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Lymphoma- nursing management

NURSING MANAGEMENT

 

Nursing Assessment

  • Obtain health history, focusing on fatigue, fever, chills, night sweats, swollen lymph nodes, and history of illness or therapy causing immunosuppression.
  • Evaluate splenomegaly, hepatomegaly, lymphadenopathy.
  • Assess the vital signs of the patient regularly.
  • Monitor the support system received by the patient.
  • Assess any break in skin or mucosal integrity due to the therapy.
  • Assess the psychological state of the patient.
  • Assess the CBC and other investigations regularly.

Nursing Diagnosis

  • High risk for Infection related to altered immune response because of lymphoma and leukopenia caused by chemotherapy or radiation therapy
  • Impaired Tissue Integrity related to high-dose radiation therapy
  • Impaired Oral Mucous Membrane related to high-dose radiation therapy
  • Anxiety and fear of the unknown and possible death
  • Risk for ineffective breathing pattern/airway clearance related to airway obstruction: enlarged mediastinal nodes and/or airway edema

Nursing Interventions

Minimizing Risk of Infection

  • Care for patient in protected environment with strict hand washing observed.
  • Avoid invasive procedures, such as urinary catheterization, if possible.
  • Assess temperature and vital signs, breath sounds, LOC, and skin and mucous membranes frequently for signs of infection.
  • Notify health care provider of fever greater than 101° F (38.3° C) or change in condition.
  • Obtain cultures of suspected infected sites or body fluids.

Maintaining Tissue Integrity

  • Avoid rubbing, powders, deodorants, lotions, or ointments (unless prescribed) or application of heat and cold to treated area.
  • Encourage patient to keep treated area clean and dry, bathing area gently with tepid water and mild soap.
  • Encourage wearing loose-fitting clothes.
  • Advise patient to protect skin from exposure to sun, chlorine, and temperature extremes.

Preserving Oral and GI Tract Mucous Membranes

  • Encourage frequent small meals, using bland and soft diet at mild temperatures.
  • Teach patient to avoid irritants, such as alcohol, tobacco, spices, extreme food temperatures.
  • Administer or teach self-administration of pain medication or antiemetic before eating or drinking, if needed.
  • Encourage mouth care at least twice per day and after meals using gentle flossing, soft toothbrush or toothette, and mild mouth rinse.
  • Assess for ulcers, plaques, or discharge that may be indicative of superimposed infection.
  • For diarrhea, switch to low-residue diet and administer antidiarrheals as ordered.

Fears verbalized/identified; maintain realistic hope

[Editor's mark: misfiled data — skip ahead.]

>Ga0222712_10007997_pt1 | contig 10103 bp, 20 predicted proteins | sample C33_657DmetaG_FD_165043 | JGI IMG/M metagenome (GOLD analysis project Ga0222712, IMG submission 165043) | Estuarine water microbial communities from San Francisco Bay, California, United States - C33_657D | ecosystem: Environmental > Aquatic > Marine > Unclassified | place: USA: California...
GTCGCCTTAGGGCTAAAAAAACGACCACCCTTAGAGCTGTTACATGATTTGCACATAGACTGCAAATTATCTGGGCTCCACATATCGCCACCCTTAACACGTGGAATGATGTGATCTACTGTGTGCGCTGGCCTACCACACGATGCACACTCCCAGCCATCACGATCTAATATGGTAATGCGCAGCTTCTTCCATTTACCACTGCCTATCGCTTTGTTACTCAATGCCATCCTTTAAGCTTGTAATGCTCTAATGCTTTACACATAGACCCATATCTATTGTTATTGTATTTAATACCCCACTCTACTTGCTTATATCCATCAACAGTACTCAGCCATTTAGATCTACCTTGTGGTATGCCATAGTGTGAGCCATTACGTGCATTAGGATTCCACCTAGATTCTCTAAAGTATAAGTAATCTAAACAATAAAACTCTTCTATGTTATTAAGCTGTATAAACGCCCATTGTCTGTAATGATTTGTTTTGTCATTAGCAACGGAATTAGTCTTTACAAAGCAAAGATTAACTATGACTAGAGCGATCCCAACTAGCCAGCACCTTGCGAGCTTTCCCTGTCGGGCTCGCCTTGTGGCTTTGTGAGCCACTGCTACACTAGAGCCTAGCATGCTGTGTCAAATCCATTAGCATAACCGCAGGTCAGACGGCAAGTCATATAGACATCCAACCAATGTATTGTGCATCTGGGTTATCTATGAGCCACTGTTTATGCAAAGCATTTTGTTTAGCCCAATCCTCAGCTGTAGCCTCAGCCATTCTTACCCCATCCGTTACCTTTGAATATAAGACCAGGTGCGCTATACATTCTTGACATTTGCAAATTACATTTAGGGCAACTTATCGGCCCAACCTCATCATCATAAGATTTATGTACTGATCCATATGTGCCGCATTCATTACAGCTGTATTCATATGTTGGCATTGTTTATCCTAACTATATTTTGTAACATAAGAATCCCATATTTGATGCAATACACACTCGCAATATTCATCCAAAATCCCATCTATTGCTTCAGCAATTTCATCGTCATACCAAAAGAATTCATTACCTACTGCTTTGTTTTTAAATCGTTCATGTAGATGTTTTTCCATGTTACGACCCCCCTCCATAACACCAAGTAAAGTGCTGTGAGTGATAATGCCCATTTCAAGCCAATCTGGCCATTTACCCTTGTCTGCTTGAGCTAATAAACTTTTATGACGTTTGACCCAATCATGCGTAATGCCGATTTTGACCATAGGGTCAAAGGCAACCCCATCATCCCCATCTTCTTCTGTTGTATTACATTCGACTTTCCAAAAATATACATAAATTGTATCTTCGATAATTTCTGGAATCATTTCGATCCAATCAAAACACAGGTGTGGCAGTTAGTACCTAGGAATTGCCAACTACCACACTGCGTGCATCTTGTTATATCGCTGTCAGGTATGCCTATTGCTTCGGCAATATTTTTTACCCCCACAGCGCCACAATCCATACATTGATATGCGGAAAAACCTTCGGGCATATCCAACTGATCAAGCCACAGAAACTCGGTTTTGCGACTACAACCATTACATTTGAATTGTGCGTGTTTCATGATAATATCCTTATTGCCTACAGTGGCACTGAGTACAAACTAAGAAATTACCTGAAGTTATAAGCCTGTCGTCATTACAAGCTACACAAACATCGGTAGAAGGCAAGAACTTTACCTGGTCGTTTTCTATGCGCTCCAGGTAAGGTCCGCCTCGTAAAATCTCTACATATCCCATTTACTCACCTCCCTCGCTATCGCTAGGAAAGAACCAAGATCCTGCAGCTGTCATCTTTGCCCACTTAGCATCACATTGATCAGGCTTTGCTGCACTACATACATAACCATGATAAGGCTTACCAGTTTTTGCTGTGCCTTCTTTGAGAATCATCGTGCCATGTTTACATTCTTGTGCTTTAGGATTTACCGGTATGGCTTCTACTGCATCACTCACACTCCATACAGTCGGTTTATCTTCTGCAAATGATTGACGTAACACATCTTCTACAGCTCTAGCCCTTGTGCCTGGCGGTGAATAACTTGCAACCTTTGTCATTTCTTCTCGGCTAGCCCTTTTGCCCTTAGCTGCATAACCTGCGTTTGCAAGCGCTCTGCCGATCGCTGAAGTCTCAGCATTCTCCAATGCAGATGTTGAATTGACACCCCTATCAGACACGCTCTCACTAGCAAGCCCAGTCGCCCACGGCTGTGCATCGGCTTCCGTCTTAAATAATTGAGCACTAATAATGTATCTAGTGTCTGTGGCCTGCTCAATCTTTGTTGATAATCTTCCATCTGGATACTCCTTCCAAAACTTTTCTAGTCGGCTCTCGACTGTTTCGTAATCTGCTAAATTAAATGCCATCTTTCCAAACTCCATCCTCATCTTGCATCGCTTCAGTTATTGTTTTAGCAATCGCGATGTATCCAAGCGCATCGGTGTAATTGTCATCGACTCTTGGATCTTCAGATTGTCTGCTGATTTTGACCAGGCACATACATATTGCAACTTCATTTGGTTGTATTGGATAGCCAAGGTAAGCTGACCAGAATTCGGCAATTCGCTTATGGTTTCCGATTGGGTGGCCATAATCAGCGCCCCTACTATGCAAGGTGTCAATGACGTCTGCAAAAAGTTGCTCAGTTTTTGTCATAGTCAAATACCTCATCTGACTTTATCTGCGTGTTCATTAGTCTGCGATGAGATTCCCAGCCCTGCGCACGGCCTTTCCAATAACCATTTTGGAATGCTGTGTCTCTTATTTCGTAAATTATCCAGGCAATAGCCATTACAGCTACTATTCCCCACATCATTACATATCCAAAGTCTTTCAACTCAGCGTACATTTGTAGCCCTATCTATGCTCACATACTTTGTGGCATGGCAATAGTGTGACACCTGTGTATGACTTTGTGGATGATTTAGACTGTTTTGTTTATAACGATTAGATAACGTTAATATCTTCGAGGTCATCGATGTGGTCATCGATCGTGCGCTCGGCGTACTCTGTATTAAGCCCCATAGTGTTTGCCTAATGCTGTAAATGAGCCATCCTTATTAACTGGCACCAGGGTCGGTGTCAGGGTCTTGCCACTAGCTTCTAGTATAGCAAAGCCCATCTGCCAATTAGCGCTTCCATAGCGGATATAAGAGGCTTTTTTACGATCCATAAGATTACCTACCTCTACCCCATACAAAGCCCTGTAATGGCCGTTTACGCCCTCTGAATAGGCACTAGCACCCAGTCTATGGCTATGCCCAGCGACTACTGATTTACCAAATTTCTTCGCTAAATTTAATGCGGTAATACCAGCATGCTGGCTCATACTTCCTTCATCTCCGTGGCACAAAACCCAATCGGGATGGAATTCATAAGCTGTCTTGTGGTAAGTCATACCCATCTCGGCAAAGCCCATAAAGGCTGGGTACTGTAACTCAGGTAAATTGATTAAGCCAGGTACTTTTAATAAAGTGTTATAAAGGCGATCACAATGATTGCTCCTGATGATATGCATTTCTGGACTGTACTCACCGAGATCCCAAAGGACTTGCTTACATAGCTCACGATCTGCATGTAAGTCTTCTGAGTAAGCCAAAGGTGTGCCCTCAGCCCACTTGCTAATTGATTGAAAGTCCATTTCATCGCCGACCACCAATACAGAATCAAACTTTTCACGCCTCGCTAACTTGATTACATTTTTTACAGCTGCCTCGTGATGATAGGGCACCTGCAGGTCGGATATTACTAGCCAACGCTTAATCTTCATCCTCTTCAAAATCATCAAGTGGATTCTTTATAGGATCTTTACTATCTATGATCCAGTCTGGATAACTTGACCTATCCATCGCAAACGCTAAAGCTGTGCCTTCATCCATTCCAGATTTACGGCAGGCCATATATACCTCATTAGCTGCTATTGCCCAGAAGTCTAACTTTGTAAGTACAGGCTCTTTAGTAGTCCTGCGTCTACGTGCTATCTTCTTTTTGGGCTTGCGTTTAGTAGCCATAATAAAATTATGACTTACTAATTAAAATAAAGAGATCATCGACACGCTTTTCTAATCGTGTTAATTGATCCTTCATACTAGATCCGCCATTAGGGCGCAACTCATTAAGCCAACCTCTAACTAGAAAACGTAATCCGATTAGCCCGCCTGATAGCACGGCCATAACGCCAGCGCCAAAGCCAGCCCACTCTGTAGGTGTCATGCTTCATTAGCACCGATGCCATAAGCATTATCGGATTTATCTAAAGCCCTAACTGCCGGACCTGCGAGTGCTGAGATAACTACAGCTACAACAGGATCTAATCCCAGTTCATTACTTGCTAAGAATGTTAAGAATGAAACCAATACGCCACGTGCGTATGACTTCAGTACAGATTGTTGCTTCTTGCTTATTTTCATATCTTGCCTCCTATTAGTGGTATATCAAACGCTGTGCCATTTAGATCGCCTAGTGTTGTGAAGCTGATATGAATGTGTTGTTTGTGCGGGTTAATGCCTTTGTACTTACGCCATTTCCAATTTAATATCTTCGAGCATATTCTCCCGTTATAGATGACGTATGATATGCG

• Identify previous coping mechanisms, if possible.
  • Encourage patient to use them as appropriate.
  • Explain all procedures and rationale for these in terms patient and family can understand.
  • Assist family in supporting patient.
  • Use services from behavioral medicine, chaplain as needed.

Maintain a pattern airway

  • Assess/monitor respiratory rate, depth, rhythm.
  • Note and reports of dyspnea and/or use of accessory muscles, nasal flaring, altered chest excursion.
  • Place patient in position of comfort, usually with head of bed elevated or sitting upright leaning forward (weight supported on arms), feet dangling.
  • Reposition and assist with turning periodically.
  • Instruct in/assist with deep-breathing techniques and/or pursed-lip or abdominal diaphragmatic breathing if indicated.
  • Provide supplementary Oxygen.
  • Assist with respiratory treatment, eg. Incentive spirometer, if appropriate.
  • Assist with intubation and mechanical ventilation, if required.

Patient Education and Health Maintenance

  • Teach patient infection precautions.
  • Encourage frequent follow-up visits for monitoring of CBC and condition.
  • Teach patient about risk of infection.
  • Teach patient how to take medications as ordered, and instruct about possible adverse effects and management.
  • Explain to patient that radiation therapy may cause sterility; men should be given opportunity for sperm banking before treatment; women may develop ovarian failure and require hormone replacement therapy.
  • Reassure patient that fatigue will decrease after treatment is completed; encourage frequent naps and rest periods.
  • Provide patient and family with information about resources in the community and other support groups.

Evaluation: Expected Outcomes

  • Remains afebrile with no signs or symptoms of infection
  • Skin intact without erythema or swelling
  • Oral mucosa intact, patient eating
  • Patient indicates understanding of procedures and situation as condition permits
  • Maintain a normal/effective respiratory pattern, free of dyspnea, cyanosis, or other signs of respiratory distress

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